Government regulation creates the situation in economics that is similar to studying physics while the laws are constantly changing.
Chang29
Posts: 732
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11/21/2016 3:52:16 PM
Posted: 1 week ago
At 11/20/2016 10:49:46 PM, R0b1Billion wrote:
https://youtu.be...

Oh I am gonna feast on you newbs on this subject. Where is my spoon and bowl?

Economics is about human action. If money did not exsist there would still be economics.
A free market anti-capitalist

If it can be de-centralized, it will be de-centralized.
Subutai
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11/22/2016 8:42:30 PM
Posted: 1 week ago
At 11/20/2016 10:49:46 PM, R0b1Billion wrote:
https://youtu.be...

Oh I am gonna feast on you newbs on this subject. Where is my spoon and bowl?

Economics is not a hard science in the sense that the topics it considers cannot be abstracted from the level of the human or society (although, even in the hard sciences, internal biases still effect how we come up with theories and how we conduct in experiments). Economics is a social science. But that doesn't make it any more invalid than other social sciences like sociology (of course, there's a lot of debate whether sociology actually makes justifiable claims, but that's for another debate).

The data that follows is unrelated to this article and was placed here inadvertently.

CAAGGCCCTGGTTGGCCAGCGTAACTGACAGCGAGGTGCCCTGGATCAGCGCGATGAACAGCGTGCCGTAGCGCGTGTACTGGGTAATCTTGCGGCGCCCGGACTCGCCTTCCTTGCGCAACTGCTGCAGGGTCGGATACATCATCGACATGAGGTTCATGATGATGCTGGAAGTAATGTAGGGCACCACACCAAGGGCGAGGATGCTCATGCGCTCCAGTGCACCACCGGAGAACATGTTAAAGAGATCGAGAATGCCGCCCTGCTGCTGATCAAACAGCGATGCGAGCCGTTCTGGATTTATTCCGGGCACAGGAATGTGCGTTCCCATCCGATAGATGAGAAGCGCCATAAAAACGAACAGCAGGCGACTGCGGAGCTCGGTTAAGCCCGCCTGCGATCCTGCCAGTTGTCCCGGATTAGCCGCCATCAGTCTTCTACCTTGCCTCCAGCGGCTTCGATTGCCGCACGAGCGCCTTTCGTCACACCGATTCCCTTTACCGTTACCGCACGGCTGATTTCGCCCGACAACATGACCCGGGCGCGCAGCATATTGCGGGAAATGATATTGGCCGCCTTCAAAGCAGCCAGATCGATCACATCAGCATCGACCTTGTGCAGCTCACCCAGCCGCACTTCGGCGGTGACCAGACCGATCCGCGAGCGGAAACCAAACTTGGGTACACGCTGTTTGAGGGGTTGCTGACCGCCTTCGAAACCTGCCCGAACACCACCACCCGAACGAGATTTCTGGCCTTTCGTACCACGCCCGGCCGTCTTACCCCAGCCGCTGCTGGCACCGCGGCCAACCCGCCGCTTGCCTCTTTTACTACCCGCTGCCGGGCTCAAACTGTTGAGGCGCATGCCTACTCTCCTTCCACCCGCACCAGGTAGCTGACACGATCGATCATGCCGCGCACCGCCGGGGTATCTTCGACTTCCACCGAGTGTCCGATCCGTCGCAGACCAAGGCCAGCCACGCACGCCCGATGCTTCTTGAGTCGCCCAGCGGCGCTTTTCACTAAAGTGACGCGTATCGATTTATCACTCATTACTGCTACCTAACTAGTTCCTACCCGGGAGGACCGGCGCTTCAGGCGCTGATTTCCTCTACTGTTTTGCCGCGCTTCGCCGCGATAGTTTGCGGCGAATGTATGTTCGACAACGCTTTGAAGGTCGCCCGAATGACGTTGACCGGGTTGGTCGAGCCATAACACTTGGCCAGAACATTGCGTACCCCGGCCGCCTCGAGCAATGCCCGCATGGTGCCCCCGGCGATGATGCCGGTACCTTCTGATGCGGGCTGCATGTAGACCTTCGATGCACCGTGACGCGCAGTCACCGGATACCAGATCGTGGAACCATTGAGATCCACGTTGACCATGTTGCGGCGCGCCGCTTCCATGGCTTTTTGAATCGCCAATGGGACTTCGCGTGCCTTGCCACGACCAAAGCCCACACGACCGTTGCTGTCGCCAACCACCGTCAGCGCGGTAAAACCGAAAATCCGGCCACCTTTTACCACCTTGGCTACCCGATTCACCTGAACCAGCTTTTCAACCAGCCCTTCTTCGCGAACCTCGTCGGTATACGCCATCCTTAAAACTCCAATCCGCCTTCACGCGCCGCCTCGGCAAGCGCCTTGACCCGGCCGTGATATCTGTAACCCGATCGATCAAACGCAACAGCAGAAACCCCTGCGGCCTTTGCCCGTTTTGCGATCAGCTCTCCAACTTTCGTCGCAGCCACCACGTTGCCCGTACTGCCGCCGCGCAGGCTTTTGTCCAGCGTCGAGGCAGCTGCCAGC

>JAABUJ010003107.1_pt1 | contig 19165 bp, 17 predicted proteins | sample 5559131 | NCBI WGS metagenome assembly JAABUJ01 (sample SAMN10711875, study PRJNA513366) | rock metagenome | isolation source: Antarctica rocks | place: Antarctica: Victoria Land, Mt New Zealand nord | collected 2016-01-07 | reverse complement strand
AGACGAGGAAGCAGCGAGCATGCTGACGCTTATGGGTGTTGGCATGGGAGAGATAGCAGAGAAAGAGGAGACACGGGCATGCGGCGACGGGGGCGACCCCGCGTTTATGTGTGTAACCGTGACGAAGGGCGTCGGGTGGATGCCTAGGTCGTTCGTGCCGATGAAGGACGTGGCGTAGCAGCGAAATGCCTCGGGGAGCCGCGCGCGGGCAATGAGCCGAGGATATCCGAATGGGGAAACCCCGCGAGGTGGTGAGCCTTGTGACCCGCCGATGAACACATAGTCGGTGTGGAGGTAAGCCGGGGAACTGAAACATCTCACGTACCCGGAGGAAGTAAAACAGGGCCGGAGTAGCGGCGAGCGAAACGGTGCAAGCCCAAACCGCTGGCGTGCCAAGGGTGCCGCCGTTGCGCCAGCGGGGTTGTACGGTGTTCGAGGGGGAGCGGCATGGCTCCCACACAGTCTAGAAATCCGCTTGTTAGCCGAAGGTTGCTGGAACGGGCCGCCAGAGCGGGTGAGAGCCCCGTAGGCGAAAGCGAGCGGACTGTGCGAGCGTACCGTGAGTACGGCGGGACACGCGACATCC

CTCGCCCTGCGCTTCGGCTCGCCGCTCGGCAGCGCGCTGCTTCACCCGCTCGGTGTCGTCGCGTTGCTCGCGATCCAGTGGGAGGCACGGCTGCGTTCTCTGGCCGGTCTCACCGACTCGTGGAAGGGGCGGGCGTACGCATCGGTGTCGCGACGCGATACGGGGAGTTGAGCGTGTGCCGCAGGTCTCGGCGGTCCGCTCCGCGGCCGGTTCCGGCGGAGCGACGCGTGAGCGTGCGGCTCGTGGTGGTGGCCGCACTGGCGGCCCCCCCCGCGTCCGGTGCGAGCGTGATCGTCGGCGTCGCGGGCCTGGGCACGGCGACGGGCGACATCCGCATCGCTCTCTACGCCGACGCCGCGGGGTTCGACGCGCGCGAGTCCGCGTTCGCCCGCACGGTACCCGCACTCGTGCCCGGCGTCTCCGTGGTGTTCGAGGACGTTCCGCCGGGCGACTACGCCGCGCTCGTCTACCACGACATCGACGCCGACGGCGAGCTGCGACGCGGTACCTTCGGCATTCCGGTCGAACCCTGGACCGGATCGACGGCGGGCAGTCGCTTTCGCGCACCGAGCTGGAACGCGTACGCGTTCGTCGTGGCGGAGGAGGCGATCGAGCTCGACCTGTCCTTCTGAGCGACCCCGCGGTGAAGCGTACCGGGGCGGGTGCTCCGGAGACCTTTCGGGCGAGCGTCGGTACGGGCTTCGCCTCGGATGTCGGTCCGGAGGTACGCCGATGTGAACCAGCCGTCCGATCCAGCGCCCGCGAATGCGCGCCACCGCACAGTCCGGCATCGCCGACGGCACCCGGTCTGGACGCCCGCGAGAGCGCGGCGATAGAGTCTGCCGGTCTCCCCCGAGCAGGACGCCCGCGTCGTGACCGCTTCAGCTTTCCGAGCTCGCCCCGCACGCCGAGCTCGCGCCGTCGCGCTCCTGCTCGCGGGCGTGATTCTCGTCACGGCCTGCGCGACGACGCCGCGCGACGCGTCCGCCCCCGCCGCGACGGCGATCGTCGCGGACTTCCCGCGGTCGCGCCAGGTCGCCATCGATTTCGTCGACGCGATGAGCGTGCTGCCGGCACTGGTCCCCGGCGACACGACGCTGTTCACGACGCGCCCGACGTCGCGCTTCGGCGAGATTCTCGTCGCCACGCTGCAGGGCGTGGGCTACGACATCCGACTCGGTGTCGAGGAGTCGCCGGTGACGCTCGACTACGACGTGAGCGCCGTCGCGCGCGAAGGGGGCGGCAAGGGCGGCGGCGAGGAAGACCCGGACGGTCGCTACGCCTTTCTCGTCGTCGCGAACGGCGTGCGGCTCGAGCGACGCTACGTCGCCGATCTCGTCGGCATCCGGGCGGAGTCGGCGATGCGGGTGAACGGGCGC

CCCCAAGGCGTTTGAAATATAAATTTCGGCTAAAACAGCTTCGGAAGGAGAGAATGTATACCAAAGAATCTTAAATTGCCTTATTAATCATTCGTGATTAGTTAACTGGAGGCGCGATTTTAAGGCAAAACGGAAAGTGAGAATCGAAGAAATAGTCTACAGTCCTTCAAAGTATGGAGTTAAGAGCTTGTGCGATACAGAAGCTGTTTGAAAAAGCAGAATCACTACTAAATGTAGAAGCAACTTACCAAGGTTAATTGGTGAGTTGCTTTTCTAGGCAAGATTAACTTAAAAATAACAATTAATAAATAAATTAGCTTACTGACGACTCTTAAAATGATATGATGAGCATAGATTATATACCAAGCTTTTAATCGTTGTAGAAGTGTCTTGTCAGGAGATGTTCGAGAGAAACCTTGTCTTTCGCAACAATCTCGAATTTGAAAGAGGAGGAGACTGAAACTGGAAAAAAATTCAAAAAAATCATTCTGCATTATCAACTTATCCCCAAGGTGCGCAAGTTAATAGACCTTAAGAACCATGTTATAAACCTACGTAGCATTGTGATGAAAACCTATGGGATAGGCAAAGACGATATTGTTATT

Unfortunately, economics deals with a lot of conscious and unconscious bias as a result of politics. Economics is a key issue in politics, and thus, economists are often corrupted by thought-influencing ideologies. But that doesn't make the fundamental study of economics invalid. It can still be studied correctly, if done with a little political influence as possible. "Progress" is relative, especially considering that even all of our theories in the hard sciences could be completely wrong. We do have a greater understanding of economics than we did, say, even 200 years ago though.

You are right however that economics should consider resources aside from paper money and investments. Some economists do this, but the practice is not nearly mainstream enough right now.
I'm becoming less defined as days go by, fading away, and well you might say, I'm losing focus, kinda drifting into the abstract in terms of how I see myself.
ColeTrain
Posts: 4,291
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11/23/2016 6:03:26 AM
Posted: 1 week ago